(Bloomberg) -- Argentina, home to some of the world’s vastest gas reserves, is bracing for the unthinkable: rationing one of its chief natural resources.
Despite having shale-gas deposits to rival those in Appalachia, which made the U.S. a major exporter, Argentina's domestic gas production sector has suffered from years of underinvestment that has left it unable to meet domestic demand, never mind the needs of the export market.
As a result, Argentina is competing for shipments of liquefied natural gas, or LNG, along with industrial powerhouses like the U.K. and Japan. Its timing could scarcely be worse, as prices have skyrocketed. The fallout from Vladimir Putin's invasion of Ukraine has plunged energy and commodity markets into chaos, worsening the shortages, supply-chain bottlenecks and wild price swings that have roiled the world economy since the pandemic emerged.
Furthermore, Argentina is only just starting to ask traders for cargoes for May and June, when winter in the southern hemisphere sets in. With the spike in prices over the last few weeks, the country — which has perennial shortages of hard currency used to pay for imports — may not be able to afford all the LNG it needs.
“Argentina was planning to import 60 to 65 LNG shiploads, but these prices force it to adjust that original strategy,” Marcos Bulgheroni, chief executive officer of Pan American Energy, one of the country’s biggest gas drillers, said at an oil conference last week in Buenos Aires.
To many observers, including people in the government and the gas-processing industry who asked not to be named because the matter is politically sensitive, the specter of fewer-than-needed LNG cargoes puts the country on the cusp of having to limit energy supplies to industrial consumers.
"It's going to be a tough winter ahead for fuel supplies with the way access to hard currency is in Argentina," Agustin Gerez, head of state energy company Ieasa, which arranges the country's LNG tenders, said in an interview. He harbors hope of a mild winter that would curb demand.
Much of the nation’s predicament was long in the making. A chronically poor business climate failed to lure enough spending in its Vaca Muerta shale patch and delayed the construction of pipelines needed to bring gas from the remote Patagonia region to industrial hubs and urban centers. Instead of becoming the shale powerhouse it had hoped to be, Argentina has become a major importer of LNG, mostly on the volatile global spot market, with the U.S. and Qatar as its top suppliers, shipping data compiled by Bloomberg show.
To make matters worse, negotiations to bring in more gas from neighboring Bolivia by pipeline have stumbled, and Argentina faces competition for those supplies, too, with Brazil taking the lion's share. Argentina signed a 20-year gas deal with Bolivia back in 2006, before Vaca Muerta was even on the radar, but volumes and pricing are regularly renegotiated and the two countries have been locked in talks for months about supplies for the upcoming winter.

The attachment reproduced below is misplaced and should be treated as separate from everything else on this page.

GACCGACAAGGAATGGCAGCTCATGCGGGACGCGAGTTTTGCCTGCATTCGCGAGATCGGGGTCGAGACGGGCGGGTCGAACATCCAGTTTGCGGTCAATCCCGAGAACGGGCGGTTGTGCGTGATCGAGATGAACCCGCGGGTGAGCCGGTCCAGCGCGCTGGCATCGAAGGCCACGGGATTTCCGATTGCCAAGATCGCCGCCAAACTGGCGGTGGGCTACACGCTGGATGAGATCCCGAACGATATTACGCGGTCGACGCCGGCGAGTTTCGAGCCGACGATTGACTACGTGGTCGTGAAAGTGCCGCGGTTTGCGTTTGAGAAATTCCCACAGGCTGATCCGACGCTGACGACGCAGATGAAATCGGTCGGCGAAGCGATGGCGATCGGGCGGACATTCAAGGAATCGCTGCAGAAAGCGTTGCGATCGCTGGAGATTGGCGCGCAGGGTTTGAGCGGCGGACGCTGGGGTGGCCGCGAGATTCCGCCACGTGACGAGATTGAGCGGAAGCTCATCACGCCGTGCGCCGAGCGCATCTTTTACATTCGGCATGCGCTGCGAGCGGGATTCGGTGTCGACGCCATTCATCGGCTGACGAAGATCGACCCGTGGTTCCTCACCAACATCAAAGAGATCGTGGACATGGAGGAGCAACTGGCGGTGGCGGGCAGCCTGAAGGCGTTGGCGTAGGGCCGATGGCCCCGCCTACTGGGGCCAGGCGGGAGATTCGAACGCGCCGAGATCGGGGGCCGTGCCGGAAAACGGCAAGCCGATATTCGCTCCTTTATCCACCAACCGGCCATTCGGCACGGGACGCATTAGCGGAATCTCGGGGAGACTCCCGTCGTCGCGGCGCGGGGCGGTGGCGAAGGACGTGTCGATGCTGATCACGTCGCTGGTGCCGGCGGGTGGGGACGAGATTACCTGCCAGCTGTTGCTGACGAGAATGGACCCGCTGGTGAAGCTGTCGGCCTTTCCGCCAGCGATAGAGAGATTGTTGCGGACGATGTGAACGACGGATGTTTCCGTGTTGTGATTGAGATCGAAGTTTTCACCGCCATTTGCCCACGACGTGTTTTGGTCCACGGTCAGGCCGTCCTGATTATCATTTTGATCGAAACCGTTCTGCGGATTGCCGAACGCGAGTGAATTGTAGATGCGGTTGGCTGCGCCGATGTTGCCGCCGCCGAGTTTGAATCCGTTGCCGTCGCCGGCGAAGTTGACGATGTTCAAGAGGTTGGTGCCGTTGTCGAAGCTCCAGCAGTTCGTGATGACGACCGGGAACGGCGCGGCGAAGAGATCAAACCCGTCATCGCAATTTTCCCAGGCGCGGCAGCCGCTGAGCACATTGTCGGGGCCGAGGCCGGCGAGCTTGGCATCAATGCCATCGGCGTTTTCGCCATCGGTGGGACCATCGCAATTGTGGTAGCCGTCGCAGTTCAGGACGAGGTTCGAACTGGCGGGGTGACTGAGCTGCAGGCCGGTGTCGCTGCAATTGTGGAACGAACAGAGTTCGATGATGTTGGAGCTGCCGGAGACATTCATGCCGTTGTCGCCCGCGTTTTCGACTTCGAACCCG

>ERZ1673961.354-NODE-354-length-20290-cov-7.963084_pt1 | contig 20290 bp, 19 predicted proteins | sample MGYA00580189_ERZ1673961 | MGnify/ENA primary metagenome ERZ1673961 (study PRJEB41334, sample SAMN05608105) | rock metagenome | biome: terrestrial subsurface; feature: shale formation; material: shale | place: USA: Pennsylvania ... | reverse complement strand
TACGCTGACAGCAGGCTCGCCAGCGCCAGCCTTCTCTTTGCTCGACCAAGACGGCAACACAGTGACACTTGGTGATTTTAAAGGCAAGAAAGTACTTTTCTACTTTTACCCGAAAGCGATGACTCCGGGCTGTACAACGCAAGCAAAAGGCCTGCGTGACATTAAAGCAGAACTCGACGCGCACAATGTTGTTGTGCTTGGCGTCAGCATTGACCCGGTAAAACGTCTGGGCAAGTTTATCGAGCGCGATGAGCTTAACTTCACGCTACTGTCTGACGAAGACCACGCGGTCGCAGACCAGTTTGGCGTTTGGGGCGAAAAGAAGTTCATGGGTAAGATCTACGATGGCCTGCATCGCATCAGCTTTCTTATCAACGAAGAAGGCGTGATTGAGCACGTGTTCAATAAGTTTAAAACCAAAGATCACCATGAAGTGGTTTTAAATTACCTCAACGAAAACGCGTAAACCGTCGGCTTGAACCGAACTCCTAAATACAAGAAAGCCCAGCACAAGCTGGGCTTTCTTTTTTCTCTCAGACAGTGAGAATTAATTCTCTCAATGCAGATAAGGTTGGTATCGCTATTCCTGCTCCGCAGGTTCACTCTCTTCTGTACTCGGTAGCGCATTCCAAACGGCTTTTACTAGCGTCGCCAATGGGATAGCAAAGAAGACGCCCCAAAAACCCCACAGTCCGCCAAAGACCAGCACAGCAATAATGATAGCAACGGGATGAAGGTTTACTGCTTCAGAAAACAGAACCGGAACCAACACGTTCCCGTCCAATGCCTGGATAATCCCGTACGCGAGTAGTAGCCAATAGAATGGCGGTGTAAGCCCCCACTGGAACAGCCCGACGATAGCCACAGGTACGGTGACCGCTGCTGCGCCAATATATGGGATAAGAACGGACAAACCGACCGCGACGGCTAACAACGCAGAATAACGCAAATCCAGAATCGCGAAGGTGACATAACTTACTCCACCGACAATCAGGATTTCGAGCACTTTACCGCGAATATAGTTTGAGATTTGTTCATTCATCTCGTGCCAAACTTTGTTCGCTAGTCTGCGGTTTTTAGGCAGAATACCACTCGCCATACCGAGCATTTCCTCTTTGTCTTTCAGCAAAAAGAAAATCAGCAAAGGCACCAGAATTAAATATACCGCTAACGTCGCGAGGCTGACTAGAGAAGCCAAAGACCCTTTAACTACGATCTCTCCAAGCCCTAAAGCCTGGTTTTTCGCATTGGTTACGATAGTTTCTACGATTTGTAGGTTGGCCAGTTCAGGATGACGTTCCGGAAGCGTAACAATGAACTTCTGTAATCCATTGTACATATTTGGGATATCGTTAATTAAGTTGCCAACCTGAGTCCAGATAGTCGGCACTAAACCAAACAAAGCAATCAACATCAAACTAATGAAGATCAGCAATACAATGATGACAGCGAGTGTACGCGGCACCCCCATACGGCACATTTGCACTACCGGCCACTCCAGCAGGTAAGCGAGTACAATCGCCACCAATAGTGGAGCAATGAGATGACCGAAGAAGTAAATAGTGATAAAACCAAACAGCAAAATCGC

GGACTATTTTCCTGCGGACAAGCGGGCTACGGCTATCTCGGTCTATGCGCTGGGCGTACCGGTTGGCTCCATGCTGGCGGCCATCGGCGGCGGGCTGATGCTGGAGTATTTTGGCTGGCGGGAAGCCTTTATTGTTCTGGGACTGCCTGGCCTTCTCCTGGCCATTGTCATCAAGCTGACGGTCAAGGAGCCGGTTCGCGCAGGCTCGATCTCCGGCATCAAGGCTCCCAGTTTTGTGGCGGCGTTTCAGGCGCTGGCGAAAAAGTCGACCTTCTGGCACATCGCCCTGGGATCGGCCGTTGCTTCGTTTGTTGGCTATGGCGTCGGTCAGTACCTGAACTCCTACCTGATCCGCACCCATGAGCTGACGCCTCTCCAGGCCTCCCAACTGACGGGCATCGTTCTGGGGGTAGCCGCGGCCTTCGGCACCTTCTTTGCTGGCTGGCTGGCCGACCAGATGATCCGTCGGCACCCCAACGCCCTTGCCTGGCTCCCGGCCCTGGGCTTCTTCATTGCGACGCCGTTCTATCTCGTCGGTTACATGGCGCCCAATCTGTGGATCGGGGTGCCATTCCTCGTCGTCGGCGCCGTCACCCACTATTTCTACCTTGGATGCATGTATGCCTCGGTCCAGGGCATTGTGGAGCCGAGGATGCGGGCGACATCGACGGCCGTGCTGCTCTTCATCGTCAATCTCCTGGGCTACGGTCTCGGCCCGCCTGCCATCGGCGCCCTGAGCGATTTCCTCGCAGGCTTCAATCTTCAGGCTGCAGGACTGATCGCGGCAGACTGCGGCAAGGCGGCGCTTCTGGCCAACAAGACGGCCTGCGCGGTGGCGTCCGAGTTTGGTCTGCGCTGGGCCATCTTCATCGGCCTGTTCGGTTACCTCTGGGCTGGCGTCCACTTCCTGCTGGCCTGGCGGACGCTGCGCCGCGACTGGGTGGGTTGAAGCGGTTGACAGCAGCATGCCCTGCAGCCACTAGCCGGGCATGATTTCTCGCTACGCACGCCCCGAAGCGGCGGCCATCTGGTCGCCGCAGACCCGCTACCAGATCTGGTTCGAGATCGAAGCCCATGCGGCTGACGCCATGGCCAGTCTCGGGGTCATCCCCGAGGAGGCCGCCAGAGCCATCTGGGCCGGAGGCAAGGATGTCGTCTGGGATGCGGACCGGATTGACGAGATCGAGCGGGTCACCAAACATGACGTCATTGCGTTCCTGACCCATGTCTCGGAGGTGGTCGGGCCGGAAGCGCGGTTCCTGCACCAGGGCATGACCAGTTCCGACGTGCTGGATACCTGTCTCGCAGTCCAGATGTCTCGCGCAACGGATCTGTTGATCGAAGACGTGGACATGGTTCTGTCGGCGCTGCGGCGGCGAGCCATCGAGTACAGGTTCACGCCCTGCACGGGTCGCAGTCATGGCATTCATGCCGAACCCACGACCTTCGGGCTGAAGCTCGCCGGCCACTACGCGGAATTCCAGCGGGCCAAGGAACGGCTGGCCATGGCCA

Argentina currently imports 7.5 million cubic meters a day from Bolivia, but needs roughly double that in the cold stretch from May to September. It’s unclear whether a deal on that scale can be reached when Bolivia’s supplies are dwindling, said Alvaro Rios, a former Bolivian oil and gas minister who now runs consultancy Gas Energy Latin America. Bolivia’s production has fallen 17% in the past four years as investments there slowed in the wake of gas field nationalizations.
“Argentina will need to rely more on LNG this year than last year,” said Henrique Anjos, an LNG analyst at global energy research firm Wood Mackenzie. “Bolivian production has been declining steeply and they have been prioritizing flows to Brazil.”
Other large economies in South America are better placed to withstand the soaring cost of natural gas, Anjos said. Chile has locked in long-term prices. In Brazil and Colombia, rainfall has picked up, boosting output from hydroelectric dams, while Argentina’s hydro power is still feeling the effects of a drought, putting pressure on its gas- and diesel-fueled power plants.
A silver lining for the country is that inflows from other dollar-denominated commodities that Argentina exports, such as soybeans, could somewhat offset the blow from importing LNG and diesel. Another helping hand comes from a pricing program for drillers.
"Without that we'd be in a much deeper hole," said Juan Jose Carbajales, an energy professor who was the architect of the program as oil and gas secretary. "And with Argentina's resources, we can only bounce back."
Argentina could be self-sufficient in natural gas again and even become an LNG exporter, but it needs more pipelines. The first 430-mile stretch of a new trunk line isn’t expected to be completed until next year because the sputtering economy has constrained infrastructure investments and left companies locked out of credit markets.
The government has therefore stepped in to build the pipeline itself with tax revenues. When ready, it'll "absolutely transform" Argentina's energy industry, Ieasa's Gerez said, allowing shale producers to ramp up investments and reduce the country's reliance on imports. But oil executives say the pipeline needs to be accompanied by a broader policy mix that helps rather than hinders drillers, something that, if Argentine history is any guide, is no sure thing.
“Argentina has to take the decision,” Alberto Saggese, CEO of Gas y Petroleo del Neuquen SA, the provincial-run driller in Vaca Muerta, said at a conference last week. “Do we want to be an exporter or do we want to leave all that gas underground?”
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